Sermons

Summary: Which side of Jesus are you on?

A. Introduction:

Dialogue introduction to “The Two Thieves” in the Lenten Series, “Overheard: Conversations by the Cross” written by Arden W. Mead. Copy written by Creative Communication for the Parish, 1983.

B. “Dialogue” between The Two Thieves.

C. Record of “Thief” by Third Day (CCLI in use)

D. Remarks (from off stage)

This morning I want each of us to look at the cross for a few moments. Now there’s only one this morning, the most important one, but I want us to imagine two more crosses up there this morning… on either side of the one we see…try to imagine it…. (Pause)

Can you imagine the other two? Can you see the other two? Can you imagine those two thieves hanging there on either side of Jesus? Hanging there, hideous to look at?

They were someone’s children. Somebody loved them. Have you ever wondered if their mothers were there for them like Mary was for Jesus? Did they see the agony and hear the cries of pain as well as the statements of both faith and mockery that are recorded in our passage of scripture for this morning coming from their lips?

Have you ever wondered what their crimes were? Were they murderers? Were they political prisoners being executive for hostile actions against Caesar? Or were they common thieves like they are described this morning who were caught stealing from the Roman military?

Have you ever wondered… Could one have been rich and had all the advantages that came with wealth? Could one have been poor with little on his back or in his stomach?

Have you ever wondered… Could one have been going along the right path up until recently and then in a moment of anger did something that caused a court to pass a sentence of “death by crucifixion?”

Have you ever wondered… Could one have been a rabble-rouser, a political activist who constantly harped on the Roman occupation forces and sought to stir up trouble and create a rebellion and finally was arrested and sentence to death?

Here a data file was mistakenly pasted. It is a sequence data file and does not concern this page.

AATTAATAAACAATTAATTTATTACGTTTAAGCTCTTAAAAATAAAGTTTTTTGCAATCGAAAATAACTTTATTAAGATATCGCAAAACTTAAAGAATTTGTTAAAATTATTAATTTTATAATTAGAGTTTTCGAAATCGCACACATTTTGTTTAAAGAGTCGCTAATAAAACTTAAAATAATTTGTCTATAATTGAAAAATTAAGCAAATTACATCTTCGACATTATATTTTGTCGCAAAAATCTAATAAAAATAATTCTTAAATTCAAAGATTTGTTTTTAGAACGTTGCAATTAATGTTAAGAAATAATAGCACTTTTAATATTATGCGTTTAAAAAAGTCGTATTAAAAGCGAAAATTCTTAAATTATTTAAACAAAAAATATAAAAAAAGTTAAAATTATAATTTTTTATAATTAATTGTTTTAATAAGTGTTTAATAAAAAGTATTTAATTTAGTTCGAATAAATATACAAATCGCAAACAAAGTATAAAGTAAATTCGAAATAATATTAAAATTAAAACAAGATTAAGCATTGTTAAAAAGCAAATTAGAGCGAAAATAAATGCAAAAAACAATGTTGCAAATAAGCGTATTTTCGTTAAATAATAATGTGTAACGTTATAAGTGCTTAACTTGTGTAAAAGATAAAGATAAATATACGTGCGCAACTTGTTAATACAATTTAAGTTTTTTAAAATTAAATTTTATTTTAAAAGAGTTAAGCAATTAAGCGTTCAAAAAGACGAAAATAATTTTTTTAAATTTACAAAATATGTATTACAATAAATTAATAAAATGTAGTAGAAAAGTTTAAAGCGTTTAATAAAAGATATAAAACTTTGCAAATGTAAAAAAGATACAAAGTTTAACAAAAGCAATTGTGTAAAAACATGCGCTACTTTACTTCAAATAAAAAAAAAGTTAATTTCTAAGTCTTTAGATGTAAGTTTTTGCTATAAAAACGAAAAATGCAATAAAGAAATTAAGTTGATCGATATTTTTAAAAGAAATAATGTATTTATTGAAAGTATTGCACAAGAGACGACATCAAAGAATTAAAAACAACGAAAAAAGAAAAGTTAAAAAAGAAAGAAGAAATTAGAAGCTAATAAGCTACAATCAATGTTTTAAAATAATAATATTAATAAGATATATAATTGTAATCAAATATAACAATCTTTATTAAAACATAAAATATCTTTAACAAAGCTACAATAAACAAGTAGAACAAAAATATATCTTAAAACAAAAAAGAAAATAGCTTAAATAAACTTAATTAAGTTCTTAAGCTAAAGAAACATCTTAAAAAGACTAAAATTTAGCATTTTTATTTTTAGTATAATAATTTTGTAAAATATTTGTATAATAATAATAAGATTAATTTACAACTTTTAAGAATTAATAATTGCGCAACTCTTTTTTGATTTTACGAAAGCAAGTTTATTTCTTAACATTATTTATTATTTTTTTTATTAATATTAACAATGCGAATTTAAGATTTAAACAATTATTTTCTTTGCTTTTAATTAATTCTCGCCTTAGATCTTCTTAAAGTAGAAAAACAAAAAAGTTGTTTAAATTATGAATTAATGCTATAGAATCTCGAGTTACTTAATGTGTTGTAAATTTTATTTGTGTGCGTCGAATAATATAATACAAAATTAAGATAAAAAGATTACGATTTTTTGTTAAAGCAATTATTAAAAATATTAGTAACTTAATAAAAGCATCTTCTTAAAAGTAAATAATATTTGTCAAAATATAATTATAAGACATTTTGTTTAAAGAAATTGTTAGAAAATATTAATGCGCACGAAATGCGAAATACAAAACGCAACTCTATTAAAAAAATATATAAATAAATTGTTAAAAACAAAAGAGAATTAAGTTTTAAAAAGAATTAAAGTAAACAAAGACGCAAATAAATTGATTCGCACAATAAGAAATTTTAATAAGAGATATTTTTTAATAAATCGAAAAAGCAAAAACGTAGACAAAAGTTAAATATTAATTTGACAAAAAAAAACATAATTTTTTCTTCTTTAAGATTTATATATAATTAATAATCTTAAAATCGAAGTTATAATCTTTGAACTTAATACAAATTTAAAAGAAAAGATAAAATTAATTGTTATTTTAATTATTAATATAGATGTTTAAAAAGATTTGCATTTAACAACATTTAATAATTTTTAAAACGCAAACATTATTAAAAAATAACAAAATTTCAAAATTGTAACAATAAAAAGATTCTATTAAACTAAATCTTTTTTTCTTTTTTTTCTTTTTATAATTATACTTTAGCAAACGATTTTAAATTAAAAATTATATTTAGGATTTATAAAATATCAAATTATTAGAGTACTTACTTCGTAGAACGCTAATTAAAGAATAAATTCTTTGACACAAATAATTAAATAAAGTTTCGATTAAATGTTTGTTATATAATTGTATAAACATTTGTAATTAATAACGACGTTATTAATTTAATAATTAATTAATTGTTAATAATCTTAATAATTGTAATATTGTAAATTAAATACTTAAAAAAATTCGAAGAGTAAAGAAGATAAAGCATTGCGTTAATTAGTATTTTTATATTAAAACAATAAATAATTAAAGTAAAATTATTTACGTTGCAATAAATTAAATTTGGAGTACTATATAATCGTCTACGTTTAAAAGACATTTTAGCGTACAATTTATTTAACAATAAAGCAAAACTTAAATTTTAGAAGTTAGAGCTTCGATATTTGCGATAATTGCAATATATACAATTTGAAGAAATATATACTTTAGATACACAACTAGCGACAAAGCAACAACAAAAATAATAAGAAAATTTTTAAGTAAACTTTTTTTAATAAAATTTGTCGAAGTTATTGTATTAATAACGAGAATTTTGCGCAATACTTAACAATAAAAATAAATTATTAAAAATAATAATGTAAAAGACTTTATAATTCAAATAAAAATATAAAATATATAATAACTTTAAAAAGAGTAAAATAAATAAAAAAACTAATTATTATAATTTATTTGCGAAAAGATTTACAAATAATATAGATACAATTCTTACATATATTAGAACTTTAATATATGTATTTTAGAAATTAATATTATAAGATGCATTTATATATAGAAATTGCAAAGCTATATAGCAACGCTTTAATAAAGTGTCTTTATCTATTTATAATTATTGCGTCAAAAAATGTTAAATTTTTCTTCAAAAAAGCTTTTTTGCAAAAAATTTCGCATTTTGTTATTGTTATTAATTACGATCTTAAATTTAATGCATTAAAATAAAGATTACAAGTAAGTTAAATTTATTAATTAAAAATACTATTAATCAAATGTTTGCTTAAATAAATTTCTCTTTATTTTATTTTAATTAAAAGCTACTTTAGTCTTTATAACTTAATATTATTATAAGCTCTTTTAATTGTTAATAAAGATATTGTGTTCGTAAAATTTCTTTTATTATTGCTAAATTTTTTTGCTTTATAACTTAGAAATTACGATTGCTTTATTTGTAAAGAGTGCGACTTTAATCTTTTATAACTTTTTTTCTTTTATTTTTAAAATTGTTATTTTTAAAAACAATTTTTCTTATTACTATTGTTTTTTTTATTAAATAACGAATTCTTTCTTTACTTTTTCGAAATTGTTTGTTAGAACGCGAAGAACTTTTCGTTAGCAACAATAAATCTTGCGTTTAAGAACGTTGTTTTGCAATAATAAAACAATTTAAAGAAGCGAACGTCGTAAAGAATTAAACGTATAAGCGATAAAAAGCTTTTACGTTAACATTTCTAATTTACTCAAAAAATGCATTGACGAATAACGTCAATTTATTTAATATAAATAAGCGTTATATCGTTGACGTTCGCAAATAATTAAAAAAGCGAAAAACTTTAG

Who were these two thieves? What were there names? What was their crime?

(Move to the pulpit)

Matthew’s account of the crucifixion mentions that both men mocked and belittled Jesus while they hung on the cross. Mark’s account acknowledges that Jesus was hung between two criminals. John only says that Jesus was hung between two other people. Only in Luke’s account do we hear some of the things that were said by these two men.

But, taking the information from Matthew and Luke and putting it together, we notice that one had a change of heart and the other, from all we know, never had a change of heart. Why?

What happened to the one who changed from a mocker to a follower? What made him say to Jesus, “Jesus, remember me when you come into your kingdom?” What made him say to the other thief, “Don’t you fear God even when you are dying? We deserve to die for our deeds, but this man hasn’t done anything wrong?”

A change of heart happened! The Holy Spirit moved in this man’s heart. His eyes were opened to the reality of Jesus and who He was. He stopped living in denial about his condition and he admitted the truth about himself and sought to be acceptable to God by a deep and profound spiritual experience that was behind his request to be remembered when Jesus went into His kingdom.

Let’s step back and think about it for a moment: This man, this criminal, has probably been hanging along side Jesus and the other criminal for several hours. He has mocked Jesus and he has heard the crowd mock Jesus, too.

But as time passes and the pain has increased, the mocking stops and more profound things creep into this man’s consciousness – things like death and his past. He begins to reflect on his life and his choices and he, at some point, looks over at Jesus and begins to look long and hard at Him.

Maybe this man had been in the crowds the day that someone was healed by Jesus. Maybe he had been in the crowds the Sunday before laying down his coat as Jesus came into Jerusalem. Maybe he had been one the five thousand who were miraculously fed.

Maybe he had a family member who had experience Jesus’ touch. Maybe it was a friend like the woman caught in adultery who said, after her accusers walked away from stoning her, “Where are you accusers? Neither do I condemn you, go and sin no more.”

We don’t for sure anything about either thief. But we do know this for sure … this criminal, this man, someone’s child, knew that Jesus could do something for him that he could not do for himself – redeem himself. And so he asked to be remembered by Jesus when He came into the Kingdom. But Jesus did more than remember him He brought him along!

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